A demanding yoga schedule

I opted for private accommodation through One Yoga Thailand. It is nicely hidden in the jungle, along with a handful of other houses on stilts. It is wonderfully quiet, although there is a lot of construction around it. Initially, my plan is to walk every day to the yoga shala. I give up on that idea after two days: it is much too hot, and I lose too much time. So I reluctantly rent a scooter. I am the slowest scooter driver on the island – and proud of it.

The Yoga Teacher Training schedule of One Yoga Thailand is demanding. We have to get to those 200 hours in four weeks, so there is no other way. We start with a meditation at 6.45 am, have a 45-minute break for breakfast, a 2.5-hour lunch break and then finish somewhere between 6 and 8 pm. And we also have homework. I do my homework during lunch break or in the evening. I thought lunch break would give me plenty of time to enjoy the beach, but time flies. And I discover that yoga with sunscreen residue and sand between your toes is not pleasant. So tanning is not a priority anymore.

Tip! Read all practical ins & outs about my Yoga Teacher Training.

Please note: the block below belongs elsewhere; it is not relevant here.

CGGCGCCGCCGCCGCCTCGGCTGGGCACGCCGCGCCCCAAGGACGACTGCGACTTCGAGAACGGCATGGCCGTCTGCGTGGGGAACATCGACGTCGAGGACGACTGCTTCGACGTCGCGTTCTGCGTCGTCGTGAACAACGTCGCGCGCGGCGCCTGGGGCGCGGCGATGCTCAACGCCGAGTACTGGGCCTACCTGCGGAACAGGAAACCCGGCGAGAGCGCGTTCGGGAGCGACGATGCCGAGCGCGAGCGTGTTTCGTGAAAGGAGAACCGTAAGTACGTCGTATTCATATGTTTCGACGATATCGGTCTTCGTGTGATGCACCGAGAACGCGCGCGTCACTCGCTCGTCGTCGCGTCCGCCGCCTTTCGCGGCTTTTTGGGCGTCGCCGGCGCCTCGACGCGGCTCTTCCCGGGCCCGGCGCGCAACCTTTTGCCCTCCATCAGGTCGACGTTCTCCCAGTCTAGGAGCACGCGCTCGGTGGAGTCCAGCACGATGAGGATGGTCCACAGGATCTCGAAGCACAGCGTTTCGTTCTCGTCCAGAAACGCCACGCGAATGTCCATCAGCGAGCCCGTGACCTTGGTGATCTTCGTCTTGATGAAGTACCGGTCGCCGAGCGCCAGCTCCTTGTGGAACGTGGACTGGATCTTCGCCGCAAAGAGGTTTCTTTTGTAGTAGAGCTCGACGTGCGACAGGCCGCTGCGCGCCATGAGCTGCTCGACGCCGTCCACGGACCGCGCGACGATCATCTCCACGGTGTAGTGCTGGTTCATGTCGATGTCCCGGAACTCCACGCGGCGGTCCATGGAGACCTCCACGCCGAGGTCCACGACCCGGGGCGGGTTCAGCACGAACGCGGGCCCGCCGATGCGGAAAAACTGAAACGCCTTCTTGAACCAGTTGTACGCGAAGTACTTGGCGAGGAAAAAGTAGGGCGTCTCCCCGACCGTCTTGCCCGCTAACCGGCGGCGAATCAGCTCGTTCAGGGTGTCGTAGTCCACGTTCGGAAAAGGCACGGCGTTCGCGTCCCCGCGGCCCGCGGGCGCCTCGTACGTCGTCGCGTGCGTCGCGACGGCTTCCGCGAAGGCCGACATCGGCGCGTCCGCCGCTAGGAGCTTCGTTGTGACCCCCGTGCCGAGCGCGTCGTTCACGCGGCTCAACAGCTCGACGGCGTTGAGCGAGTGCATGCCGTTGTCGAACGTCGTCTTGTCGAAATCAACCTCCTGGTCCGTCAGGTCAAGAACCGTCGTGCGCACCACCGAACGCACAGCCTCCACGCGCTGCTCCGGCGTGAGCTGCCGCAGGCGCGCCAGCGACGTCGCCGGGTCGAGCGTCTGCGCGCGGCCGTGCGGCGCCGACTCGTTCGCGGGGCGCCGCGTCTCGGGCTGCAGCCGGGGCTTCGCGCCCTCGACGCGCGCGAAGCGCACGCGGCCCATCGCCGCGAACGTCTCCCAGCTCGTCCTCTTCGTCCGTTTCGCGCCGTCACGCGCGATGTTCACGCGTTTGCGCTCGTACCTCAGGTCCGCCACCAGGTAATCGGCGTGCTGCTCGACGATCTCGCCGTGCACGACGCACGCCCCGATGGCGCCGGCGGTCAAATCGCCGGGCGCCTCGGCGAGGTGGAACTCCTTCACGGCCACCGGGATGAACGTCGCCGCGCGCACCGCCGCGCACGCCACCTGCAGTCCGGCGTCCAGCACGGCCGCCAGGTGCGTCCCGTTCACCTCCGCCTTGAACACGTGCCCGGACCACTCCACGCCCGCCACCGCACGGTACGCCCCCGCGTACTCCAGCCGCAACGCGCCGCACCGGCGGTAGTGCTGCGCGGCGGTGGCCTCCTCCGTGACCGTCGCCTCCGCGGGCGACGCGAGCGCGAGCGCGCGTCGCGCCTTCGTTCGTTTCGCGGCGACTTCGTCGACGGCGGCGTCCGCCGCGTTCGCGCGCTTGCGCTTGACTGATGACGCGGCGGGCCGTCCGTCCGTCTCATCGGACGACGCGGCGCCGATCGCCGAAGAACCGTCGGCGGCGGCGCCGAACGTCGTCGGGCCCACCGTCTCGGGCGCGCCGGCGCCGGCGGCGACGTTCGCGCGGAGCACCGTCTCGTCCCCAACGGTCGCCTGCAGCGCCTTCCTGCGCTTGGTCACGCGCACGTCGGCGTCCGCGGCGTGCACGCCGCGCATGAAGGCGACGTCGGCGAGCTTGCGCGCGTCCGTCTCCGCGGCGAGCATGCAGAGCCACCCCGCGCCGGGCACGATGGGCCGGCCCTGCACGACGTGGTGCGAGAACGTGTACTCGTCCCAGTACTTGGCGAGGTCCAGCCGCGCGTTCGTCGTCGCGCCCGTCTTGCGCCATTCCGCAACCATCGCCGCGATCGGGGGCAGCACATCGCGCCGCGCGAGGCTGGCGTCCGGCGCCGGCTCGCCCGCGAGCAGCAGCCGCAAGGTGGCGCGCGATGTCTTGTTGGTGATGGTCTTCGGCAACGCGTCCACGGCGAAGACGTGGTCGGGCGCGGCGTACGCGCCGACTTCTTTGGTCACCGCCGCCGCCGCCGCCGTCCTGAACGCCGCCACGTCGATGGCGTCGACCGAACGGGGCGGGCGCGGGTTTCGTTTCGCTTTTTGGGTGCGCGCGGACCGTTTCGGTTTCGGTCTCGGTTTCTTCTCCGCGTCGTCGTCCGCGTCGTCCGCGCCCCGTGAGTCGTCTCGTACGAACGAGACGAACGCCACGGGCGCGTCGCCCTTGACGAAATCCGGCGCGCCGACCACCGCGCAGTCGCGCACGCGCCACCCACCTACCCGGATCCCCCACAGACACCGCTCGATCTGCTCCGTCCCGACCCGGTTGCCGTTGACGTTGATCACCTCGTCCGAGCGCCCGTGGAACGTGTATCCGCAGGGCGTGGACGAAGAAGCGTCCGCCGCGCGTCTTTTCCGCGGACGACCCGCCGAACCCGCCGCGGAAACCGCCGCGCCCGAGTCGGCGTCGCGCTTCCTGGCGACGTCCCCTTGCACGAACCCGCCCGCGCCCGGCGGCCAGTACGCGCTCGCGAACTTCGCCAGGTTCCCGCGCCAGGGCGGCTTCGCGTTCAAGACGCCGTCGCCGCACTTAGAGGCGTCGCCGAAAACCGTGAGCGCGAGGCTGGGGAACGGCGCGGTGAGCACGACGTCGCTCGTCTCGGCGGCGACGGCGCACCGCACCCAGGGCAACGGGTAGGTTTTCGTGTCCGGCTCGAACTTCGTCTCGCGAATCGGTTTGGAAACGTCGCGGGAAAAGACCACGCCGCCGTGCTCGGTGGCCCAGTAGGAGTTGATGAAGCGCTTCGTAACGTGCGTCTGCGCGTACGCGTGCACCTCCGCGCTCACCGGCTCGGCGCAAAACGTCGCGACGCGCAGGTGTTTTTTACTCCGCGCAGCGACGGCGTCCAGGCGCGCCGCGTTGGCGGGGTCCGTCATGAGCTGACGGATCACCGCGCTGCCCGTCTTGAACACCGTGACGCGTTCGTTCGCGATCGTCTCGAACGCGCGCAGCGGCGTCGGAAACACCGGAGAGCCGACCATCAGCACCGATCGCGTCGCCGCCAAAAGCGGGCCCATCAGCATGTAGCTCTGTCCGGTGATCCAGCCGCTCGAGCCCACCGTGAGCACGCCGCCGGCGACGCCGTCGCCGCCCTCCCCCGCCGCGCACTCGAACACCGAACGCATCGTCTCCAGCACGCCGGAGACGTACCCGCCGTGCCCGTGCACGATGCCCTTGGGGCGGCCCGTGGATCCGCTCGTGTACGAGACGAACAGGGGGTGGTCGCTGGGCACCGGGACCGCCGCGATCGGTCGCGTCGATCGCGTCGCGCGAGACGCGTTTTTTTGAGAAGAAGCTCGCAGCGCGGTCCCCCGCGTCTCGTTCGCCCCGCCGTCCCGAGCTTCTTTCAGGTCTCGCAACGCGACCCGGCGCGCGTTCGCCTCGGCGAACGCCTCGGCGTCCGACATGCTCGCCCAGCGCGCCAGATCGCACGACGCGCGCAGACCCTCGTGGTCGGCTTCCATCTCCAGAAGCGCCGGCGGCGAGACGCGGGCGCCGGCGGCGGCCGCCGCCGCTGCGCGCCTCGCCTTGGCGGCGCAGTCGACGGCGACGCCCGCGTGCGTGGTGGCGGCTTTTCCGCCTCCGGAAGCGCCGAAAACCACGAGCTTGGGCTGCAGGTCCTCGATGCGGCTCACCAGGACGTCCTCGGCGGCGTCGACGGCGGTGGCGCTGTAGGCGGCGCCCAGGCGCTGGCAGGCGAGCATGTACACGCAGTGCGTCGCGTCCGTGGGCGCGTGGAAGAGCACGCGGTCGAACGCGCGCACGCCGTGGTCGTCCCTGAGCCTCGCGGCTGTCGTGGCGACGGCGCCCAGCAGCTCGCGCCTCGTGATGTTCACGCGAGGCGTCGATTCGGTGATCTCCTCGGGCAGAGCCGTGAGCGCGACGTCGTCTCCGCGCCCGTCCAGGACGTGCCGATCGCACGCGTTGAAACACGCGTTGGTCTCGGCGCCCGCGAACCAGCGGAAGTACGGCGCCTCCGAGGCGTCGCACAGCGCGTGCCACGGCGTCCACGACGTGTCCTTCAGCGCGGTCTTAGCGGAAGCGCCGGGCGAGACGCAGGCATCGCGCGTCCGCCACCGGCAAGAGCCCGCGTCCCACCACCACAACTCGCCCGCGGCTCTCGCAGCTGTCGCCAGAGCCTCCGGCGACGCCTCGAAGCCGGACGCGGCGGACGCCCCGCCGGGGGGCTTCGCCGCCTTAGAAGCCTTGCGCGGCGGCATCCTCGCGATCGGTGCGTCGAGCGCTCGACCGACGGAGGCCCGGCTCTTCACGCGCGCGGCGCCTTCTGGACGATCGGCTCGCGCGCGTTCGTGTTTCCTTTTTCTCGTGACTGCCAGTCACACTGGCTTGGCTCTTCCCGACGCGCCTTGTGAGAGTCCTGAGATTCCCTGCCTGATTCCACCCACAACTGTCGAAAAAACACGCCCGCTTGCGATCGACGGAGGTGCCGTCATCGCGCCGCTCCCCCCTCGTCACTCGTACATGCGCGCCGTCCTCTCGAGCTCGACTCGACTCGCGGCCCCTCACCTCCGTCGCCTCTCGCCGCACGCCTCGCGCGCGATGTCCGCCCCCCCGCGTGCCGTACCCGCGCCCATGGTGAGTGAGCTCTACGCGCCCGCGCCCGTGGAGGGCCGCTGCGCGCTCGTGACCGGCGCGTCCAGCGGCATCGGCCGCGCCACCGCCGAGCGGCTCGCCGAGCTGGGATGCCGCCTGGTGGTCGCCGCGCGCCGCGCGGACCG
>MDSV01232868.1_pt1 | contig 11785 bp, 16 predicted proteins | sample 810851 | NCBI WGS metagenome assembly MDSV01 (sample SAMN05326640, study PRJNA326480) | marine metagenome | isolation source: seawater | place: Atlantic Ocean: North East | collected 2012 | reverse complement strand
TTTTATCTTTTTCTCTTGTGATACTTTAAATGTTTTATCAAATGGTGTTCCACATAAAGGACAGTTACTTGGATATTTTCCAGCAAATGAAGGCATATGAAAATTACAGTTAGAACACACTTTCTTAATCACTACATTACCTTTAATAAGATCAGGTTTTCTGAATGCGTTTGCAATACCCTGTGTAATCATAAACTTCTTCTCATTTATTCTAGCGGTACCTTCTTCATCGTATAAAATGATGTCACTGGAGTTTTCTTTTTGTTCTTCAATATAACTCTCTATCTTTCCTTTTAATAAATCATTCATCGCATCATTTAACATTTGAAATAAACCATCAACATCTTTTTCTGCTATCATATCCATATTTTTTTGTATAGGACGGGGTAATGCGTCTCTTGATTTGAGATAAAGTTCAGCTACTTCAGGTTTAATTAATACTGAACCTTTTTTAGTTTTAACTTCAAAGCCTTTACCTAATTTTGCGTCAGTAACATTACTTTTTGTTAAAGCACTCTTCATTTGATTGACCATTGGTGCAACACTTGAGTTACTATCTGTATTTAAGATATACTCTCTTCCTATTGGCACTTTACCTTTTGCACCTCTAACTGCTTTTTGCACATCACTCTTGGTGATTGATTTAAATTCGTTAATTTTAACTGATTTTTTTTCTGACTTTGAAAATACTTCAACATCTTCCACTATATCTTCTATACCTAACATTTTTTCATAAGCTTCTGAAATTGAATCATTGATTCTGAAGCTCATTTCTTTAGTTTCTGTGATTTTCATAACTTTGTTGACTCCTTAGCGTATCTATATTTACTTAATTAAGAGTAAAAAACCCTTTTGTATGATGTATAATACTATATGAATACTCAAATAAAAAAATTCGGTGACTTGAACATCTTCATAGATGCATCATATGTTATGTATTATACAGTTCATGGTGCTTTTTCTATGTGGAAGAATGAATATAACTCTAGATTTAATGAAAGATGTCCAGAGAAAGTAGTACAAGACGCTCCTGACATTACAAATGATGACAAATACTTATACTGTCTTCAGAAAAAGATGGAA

Yoga Teacher Training Thailand

Many tears and beautiful words

The first week of the Yoga Teacher Training on Koh Phangan is so special. I get to know my fellow students at breakneck speed. The connections are easily made as everyone has the same goal. People are so sweet and kind to each other. Already at the opening ceremony, the first tears flow because of the beautiful words people share and how open and honest everyone is. The teachers share their wisdom and insights in every class, and I jot them down diligently. I don’t consider myself an airy-fairy type at all, but everything goes straight into my heart in this environment. I take it all in, cry a lot and try to imprint as much of it as I can in my memory.

Opening Ceremony Yoga Teacher Training

A different lifestyle

The first week of training flies by. I really enjoy it. I get to know myself better and my yoga buddies too. In addition, Sri Thanu on Koh Phangan is an amazing setting to experience all of this. Here, I live in my yoga bubble. There is a huge range of yoga schools, vegan and vegetarian restaurants, and all kinds of spiritual sessions. The people who hang out all seem to be involved in soul-searching and mental and physical health in one way or another. If I go somewhere to drink a smoothie, there is a good chance that the people at the table next to me are talking about Ayurveda, and someone at the following table is having his horoscope explained. The hippie vibes are all around, and it’s beautiful.